FAQ

Q: What is Whatcom Land Trust?

A: Whatcom Land Trust is a nonprofit organization. We work with local landowners to help protect the natural values and resources of their property. We use a variety of flexible tools to meet a landowner’s goals.

Q: How is Whatcom Land Trust making a difference in the community?

A: Since 1984, Whatcom Land Trust has preserved over 20,000 acres of land in every corner in the county. Through many transactions “easements, multi-agency collaborations, grant-based acquisitions, and property donations“ WLT has helped to preserve Whatcom County’s most beautiful and sensitive lands.

Q: Is  WLT a government agency?

A: No, Whatcom Land Trust is a board-governed nonprofit organization. WLT is recognized as an accredited, community-based land trust with a significant record of land conservation. Our collaborative efforts have been identified both regionally and on the national level as prime examples of how to achieve significant conservation. We work only through voluntary conservation, not governmental regulations, to help protect our natural resources. We rely on private contributions, not your tax dollars, to support our operation.

Q: Who runs Whatcom Land Trust, and how?

A: Whatcom Land Trust is led by an Executive Director, who oversees the work of a small staff team. The Executive Director is guided by a 11-member volunteer board of directors who share a love of Whatcom County and a strong ethic of public service. WLT also benefits from the contributions of a number of community members who lend their professional expertise to various committees.

Q: What is a conservation easement?

A: A conservation easement is a voluntary agreement between a property owner and a land trust or other conservation organization, in which the land owner donates to the land trust specific property rights in exchange for the land trust’s promise to protect the conservation values of the property forever. The land owner retains ownership of the land with the ability to sell it or pass it on to heirs, and may receive an income tax benefit from the easement donation.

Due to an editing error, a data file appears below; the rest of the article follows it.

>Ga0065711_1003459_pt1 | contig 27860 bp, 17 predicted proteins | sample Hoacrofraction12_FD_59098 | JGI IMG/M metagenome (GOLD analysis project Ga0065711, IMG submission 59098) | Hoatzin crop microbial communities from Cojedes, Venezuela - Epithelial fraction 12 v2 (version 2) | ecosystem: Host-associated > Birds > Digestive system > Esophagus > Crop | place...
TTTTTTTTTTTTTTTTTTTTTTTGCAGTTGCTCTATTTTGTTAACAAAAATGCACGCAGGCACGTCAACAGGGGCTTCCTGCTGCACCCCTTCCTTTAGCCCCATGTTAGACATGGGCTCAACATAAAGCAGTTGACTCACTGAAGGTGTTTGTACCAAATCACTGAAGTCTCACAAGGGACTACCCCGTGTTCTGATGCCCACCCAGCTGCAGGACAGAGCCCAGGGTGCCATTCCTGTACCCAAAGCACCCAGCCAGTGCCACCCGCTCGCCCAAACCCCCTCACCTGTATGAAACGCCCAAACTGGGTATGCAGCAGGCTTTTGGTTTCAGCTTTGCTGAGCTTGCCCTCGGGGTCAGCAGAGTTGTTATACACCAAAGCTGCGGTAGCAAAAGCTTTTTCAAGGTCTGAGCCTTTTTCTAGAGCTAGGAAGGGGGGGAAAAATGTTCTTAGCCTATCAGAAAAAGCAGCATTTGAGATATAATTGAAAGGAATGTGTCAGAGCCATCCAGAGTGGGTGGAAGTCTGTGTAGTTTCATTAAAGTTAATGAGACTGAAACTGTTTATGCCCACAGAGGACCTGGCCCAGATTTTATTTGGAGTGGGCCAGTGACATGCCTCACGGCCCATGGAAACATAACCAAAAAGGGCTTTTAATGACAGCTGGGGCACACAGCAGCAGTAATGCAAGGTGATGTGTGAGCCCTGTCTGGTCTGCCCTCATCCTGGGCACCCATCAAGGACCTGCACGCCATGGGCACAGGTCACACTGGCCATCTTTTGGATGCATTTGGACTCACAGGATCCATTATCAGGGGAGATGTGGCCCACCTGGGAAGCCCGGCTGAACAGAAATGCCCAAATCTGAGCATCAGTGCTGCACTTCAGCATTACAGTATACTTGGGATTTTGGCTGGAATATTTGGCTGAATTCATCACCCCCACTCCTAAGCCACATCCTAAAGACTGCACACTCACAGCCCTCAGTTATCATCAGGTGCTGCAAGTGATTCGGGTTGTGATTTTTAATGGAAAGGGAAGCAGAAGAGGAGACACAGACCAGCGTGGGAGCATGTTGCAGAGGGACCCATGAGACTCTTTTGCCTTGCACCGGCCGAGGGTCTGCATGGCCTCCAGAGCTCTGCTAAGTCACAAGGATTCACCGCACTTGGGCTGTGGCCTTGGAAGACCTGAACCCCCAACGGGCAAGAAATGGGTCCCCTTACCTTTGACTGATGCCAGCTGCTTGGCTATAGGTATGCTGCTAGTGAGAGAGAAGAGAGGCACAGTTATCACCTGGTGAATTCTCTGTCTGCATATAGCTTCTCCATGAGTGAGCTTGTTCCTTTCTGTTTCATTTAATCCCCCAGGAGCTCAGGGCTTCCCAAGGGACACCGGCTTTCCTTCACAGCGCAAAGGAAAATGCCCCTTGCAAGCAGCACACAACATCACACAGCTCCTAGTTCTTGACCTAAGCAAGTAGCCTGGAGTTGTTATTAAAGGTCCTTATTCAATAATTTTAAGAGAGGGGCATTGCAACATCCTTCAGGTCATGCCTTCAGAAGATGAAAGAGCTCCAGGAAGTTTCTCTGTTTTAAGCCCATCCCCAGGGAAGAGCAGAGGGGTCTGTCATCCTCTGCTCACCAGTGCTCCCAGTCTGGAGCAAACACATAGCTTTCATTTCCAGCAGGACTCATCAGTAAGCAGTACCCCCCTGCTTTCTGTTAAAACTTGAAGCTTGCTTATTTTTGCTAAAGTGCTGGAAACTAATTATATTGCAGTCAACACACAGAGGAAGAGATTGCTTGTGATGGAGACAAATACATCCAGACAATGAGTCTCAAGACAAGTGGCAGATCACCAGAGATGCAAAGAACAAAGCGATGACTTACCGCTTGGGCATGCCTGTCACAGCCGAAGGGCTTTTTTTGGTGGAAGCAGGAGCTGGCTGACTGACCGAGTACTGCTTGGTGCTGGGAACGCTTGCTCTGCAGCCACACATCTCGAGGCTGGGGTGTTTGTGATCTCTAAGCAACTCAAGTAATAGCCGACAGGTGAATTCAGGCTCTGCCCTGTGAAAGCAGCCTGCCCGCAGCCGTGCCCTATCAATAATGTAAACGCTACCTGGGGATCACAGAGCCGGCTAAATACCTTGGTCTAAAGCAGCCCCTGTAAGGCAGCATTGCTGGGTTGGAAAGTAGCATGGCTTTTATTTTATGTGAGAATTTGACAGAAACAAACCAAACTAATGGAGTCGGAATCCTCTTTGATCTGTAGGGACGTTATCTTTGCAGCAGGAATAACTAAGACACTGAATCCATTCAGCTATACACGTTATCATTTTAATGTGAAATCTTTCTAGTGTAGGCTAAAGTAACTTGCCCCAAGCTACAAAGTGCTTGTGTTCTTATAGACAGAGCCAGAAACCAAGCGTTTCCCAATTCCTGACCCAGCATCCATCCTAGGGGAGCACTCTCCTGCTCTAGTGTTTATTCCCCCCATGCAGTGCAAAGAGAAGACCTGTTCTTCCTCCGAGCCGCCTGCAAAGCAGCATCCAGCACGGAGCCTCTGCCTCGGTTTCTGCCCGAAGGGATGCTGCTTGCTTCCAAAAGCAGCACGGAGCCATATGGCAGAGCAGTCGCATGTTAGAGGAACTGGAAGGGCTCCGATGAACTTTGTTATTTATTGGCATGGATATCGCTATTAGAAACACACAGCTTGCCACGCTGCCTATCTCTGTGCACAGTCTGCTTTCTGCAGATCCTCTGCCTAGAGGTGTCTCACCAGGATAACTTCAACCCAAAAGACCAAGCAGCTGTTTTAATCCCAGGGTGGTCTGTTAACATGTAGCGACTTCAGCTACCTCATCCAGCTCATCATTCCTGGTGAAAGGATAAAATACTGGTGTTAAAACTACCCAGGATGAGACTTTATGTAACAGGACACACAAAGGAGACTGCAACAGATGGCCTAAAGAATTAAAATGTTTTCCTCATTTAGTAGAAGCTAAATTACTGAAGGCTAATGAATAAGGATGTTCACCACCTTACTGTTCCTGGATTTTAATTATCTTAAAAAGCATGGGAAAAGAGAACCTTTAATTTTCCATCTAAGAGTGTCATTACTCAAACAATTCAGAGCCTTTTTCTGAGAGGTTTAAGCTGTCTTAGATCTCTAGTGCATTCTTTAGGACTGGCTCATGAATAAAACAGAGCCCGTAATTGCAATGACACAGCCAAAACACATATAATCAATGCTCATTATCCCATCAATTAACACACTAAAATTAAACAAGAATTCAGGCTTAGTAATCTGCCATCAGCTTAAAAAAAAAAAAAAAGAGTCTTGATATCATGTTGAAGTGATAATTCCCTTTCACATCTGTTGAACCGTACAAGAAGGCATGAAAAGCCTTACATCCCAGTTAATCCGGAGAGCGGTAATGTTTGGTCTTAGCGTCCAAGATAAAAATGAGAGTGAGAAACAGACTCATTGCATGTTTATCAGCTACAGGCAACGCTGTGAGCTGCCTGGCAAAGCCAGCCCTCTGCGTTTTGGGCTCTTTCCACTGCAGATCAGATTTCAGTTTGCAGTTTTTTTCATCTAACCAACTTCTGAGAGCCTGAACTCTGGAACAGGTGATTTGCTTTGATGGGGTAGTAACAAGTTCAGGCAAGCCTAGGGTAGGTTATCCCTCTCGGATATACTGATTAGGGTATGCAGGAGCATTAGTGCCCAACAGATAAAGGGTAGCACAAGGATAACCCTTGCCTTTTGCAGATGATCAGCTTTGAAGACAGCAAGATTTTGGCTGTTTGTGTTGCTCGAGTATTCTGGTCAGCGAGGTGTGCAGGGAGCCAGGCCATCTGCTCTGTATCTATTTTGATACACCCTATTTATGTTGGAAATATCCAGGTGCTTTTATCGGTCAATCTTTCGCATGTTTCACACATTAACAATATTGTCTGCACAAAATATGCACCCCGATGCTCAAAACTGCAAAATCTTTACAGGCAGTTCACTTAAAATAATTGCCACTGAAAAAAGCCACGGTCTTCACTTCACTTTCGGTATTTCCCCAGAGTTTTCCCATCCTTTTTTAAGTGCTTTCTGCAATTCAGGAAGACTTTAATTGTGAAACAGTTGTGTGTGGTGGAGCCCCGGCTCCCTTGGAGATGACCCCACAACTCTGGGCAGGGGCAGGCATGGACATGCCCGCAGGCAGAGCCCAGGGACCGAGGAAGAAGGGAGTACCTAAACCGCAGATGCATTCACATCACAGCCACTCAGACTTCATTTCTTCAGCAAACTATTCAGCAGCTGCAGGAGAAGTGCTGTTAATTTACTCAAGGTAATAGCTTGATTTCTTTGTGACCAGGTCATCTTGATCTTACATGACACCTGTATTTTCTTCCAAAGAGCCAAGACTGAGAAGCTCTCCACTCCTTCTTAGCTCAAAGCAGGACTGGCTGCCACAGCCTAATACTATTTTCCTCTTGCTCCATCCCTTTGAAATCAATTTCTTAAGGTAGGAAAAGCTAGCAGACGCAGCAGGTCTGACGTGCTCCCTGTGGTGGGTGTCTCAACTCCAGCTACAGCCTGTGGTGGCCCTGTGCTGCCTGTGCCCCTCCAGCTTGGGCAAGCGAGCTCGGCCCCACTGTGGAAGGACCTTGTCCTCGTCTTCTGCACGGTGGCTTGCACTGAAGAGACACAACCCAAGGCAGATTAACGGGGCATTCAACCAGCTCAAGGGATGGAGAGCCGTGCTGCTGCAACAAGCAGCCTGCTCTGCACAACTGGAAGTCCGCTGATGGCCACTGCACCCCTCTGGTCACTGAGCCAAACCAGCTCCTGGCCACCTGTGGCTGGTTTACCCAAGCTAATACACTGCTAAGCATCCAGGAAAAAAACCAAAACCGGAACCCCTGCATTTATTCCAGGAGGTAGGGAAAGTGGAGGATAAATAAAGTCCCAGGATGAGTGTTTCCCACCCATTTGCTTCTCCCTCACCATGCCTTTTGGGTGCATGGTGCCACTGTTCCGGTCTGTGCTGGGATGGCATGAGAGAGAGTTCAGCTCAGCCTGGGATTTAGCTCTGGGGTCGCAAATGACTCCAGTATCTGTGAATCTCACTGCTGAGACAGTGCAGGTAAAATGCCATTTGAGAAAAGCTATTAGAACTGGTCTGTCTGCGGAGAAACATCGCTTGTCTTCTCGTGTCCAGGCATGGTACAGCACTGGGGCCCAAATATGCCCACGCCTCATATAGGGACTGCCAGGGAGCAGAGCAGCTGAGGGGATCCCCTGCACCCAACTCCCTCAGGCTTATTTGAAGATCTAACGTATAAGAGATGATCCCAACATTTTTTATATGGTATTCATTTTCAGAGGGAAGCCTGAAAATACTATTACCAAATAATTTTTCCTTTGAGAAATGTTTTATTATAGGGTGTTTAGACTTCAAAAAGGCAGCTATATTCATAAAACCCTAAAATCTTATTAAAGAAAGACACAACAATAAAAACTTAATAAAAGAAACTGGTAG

Q: How does a conservation easement work?

A: Each easement is unique to the site and the owner’s personal wishes. A single feature can be preserved, specific development can be limited or the entire landscape may be conserved. For example, one might give up the right to build additional residences while retaining the right to grow crops. Future owners will be bound by the terms of the easement. The land trust is responsible for ensuring that the terms of the easement are honored.

Q: What kind of property qualifies for a conservation easement?

A: Any property with conservation value can be protected by an easement. This includes forests, wetlands, farms, wildlife habitat, beaches, scenic areas, recreational land, historic areas and property with educational, scientific, or cultural value. WLT carefully assesses the easements it is offered, to ensure that the conservation values outweigh the stewardship demands.

Q: Does a conservation easement allow public access?

A: Land owners who grant easements are not required to open their property to the public. Some landowners choose to give the public limited access rights for activities such as fishing or hiking.  WLT does not make these decisions.

Q: How long does a conservation easement last?

A: A conservation easement lasts in perpetuity. Title to the land may change, but the easement remains.

Q: Are there any tax benefits to a conservation easement?

A: When a landowner donates an easement, the IRS considers the donation a charitable gift, and this may reduce one’s federal taxes. Additionally, property taxes may be reduced depending on how the value of the land is altered by the donation.